Background: In preterm infants with respiratory distress syndrome (RDS) nasal continuous positive airway pressure (nCPAP) with the “InSurE” procedure (intubation, surfactant, extubation) is increasingly used. However, its effect on cerebral oxygenation and brain function is not known.
Objective: To evaluate the effects of the “InSurE” procedure in infants with RDS on regional cerebral oxygen saturation (rScO2) and relative cerebral fractional tissue oxygen extraction (cFTOE) using near infrared spectroscopy and on electrical brain activity using amplitude-integrated electroencephalography (aEEG).
Methods: Sixteen infants with RDS, treated with the “InSurE” procedure, and 16 matched controls with nCPAP, were monitored for mean arterial blood pressure (MABP), arterial oxygen saturation (SaO2), rScO2, cFTOE and aEEG. Ten-minute periods were selected and averaged at 120 and 20 minutes before, during the procedure and at 30 minutes, 1, 2, 6, 12 and 24 h after the start of the “InSurE” procedure. aEEG was analysed by quantitative and qualitative (Burdjalov score) methods.
Results: MABP was not different between groups on all time points. rScO2 and cFTOE were comparable between groups, but there was a trend towards lower rScO2 and higher cFTOE 30 minutes after opioid administration in the “InSurE” infants compared with controls (62% (SD 11) vs 68% (SD 10) and 0.30 (SD 0.10 ) vs 0.28 (SD 0.11), respectively). aEEG amplitudes and Burdjalov scores were significantly lower in “InSurE” infants from 30 minutes after opioid administration up to 24 h after the start of the procedure (p<0.05).
Conclusion: In the present study, the “InSurE” procedure did not induce perturbation of cerebral oxygen delivery and extraction, whereas electrical brain activity decreased for a prolonged period of time.
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Respiratory distress syndrome (RDS) is a common and serious problem in the preterm infant. Neonates with moderate to severe RDS often need mechanical ventilation and treatment with surfactant.1 2 However, mechanical ventilation has been increasingly recognised for its damaging effects on the immature lung, leading to chronic lung disease.3 4 Because nasal continuous positive airway pressure (nCPAP) devices have become more efficient,5 6 moderate and even severe RDS is treated more often with nCPAP and short-term intubation if surfactant administration is necessary: the so called “InSurE” procedure (intubation, surfactant, extubation).2 5 7 8 During this procedure, opioids are administered to the baby for sedation. It is feasible that less damage to the lungs will occur using the “InSurE” method.2 5 7 8 9 The acute effects of endotracheal surfactant instillation on cerebral haemodynamics and oxygenation10 11 and on electrical brain activity12 have already been investigated. These studies indicated that surfactant administration was not associated with cerebral injury and/or neurological deficits.13 14 However, it is not yet known whether the “InSurE” procedure has acute and/or sustained effects on cerebral oxygenation and electrical brain activity. Perturbation of cerebral oxygenation is known to be related to damage to the immature brain. Because the “InSurE” procedure must be repeated if the first dose of surfactant is not sufficiently effective,5 7 there may be an additional risk of brain damage.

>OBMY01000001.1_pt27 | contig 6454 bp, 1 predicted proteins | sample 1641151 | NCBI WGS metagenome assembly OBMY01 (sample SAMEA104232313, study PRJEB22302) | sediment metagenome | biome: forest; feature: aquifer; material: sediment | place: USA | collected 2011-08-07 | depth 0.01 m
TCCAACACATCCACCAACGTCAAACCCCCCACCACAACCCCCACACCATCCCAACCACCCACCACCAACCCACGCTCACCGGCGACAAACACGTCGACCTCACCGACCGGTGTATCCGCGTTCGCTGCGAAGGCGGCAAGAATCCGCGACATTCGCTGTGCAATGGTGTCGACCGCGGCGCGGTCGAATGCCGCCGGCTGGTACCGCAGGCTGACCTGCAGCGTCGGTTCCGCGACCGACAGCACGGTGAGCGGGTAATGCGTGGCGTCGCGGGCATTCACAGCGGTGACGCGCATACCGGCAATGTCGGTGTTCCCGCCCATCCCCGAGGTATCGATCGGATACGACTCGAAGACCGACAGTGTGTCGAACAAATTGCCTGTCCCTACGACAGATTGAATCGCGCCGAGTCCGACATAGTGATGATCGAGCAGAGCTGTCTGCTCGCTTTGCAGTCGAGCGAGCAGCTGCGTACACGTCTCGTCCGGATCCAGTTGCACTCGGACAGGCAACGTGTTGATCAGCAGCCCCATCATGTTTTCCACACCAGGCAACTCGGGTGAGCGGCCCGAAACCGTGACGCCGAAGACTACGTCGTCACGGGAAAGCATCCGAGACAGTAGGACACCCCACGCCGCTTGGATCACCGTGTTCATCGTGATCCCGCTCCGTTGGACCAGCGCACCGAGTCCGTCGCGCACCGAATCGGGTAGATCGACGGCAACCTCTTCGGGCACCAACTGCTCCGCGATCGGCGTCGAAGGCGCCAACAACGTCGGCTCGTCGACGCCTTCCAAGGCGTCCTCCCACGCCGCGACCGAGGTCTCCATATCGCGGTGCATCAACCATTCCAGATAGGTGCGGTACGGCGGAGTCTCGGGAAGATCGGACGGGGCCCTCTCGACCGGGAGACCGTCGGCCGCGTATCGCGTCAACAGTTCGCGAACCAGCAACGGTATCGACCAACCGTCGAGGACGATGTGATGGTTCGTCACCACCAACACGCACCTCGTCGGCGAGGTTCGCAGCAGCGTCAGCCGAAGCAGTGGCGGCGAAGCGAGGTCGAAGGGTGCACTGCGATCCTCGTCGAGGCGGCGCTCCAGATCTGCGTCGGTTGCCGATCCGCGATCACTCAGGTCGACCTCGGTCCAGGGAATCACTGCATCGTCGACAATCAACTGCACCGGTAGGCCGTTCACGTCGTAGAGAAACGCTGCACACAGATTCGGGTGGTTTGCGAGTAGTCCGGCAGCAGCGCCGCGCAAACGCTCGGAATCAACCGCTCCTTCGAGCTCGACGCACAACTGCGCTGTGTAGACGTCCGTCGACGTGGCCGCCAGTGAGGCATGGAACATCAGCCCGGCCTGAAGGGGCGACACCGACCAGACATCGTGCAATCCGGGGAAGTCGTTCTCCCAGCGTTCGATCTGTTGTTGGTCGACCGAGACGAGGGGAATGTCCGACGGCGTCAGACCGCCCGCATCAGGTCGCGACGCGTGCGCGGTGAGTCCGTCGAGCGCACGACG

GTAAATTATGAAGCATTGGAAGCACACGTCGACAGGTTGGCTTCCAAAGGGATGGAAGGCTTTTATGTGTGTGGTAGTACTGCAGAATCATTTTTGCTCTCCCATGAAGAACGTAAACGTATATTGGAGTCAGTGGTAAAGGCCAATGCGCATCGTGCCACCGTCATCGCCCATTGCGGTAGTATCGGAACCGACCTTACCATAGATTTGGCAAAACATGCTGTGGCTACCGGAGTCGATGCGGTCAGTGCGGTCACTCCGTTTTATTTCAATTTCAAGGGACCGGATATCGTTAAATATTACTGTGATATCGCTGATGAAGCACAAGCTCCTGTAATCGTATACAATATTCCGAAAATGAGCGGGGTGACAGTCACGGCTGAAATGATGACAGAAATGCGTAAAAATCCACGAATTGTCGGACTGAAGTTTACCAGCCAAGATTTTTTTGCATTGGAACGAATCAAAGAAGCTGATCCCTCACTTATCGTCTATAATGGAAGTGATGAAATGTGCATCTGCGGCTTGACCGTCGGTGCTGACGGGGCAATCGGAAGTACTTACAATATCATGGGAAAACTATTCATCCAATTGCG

We performed a prospective case–controlled study to examine the effects of the “InSurE” procedure on cerebral saturation and oxygen extraction using near infrared spectroscopy (NIRS) and electrical brain activity using amplitude-integrated electroencephalography (aEEG).
Patients and methods
Preterm infants of gestational age less than 32 weeks with moderate to severe RDS, consecutively admitted to our neonatal intensive care unit were included in the study. Infants treated with nCPAP and endotracheal surfactant replacement by the “InSurE” procedure (see below) were assigned to the treatment group. Infants treated with inotropic support because of hypotension or infants who needed ventilatory support in combination with sedation within 12 h after the “InSurE” procedure were excluded.
Sixteen preterm infants with RDS fulfilled the entry criteria of the study. They were compared with 16 infants who only needed nCPAP for mild RDS and/or recurrent apnoeas and matched for gestational age, birth weight and postnatal age (control group). Informed parental consent was obtained in all cases. The study was approved by the Medical Ethical Committee of the University Medical Center Utrecht.
Obstetric and intrapartum data were collected from the hospital records and neonatal data were collected prospectively. Arterial blood pressure was monitored via an indwelling arterial catheter (umbilical, radial or posterior tibial artery) in all infants. Arterial oxygen saturation (SaO2) was continuously measured by pulse oximetry.
RDS was defined as respiratory distress in a preterm infant with the characteristic clinical signs of RDS on x ray, the need of nCPAP and surfactant therapy. Treatment decisions were made by the attending neonatologist. Surfactant was administered according to the guidelines used in our neonatal intensive care unit (fractional inspired oxygen >0.4).
The “InSurE” procedure is defined as intubation, the administration of surfactant through an endotracheal tube and extubation within minutes after surfactant instillation.7 8 Before starting the procedure, infants in the “InSurE” group were sedated with opioids: morphine 0.1 mg/kg or pethidin 1 mg/kg as a single intravenous bolus and if necessary were briefly ventilated with a bag and mask and extra oxygen to maintain normal SaO2 values (85–97%). After intubation, surfactant (Curosurf 100 mg/kg; Chiesi Farmaceutici SpA, Parma, Italy) was endotracheally instilled as a bolus via a side port. Subsequently, infants were ventilated for 10–15 minutes and fractional inspired oxygen was tapered off dependent on SaO2 values. Meanwhile, the opioid antagonist naloxone 0.01 mg/kg was administered. When showing an adequate pattern of breathing, the infant was extubated and nCPAP was restarted. The average duration of the entire “InSurE” procedure was 20 minutes.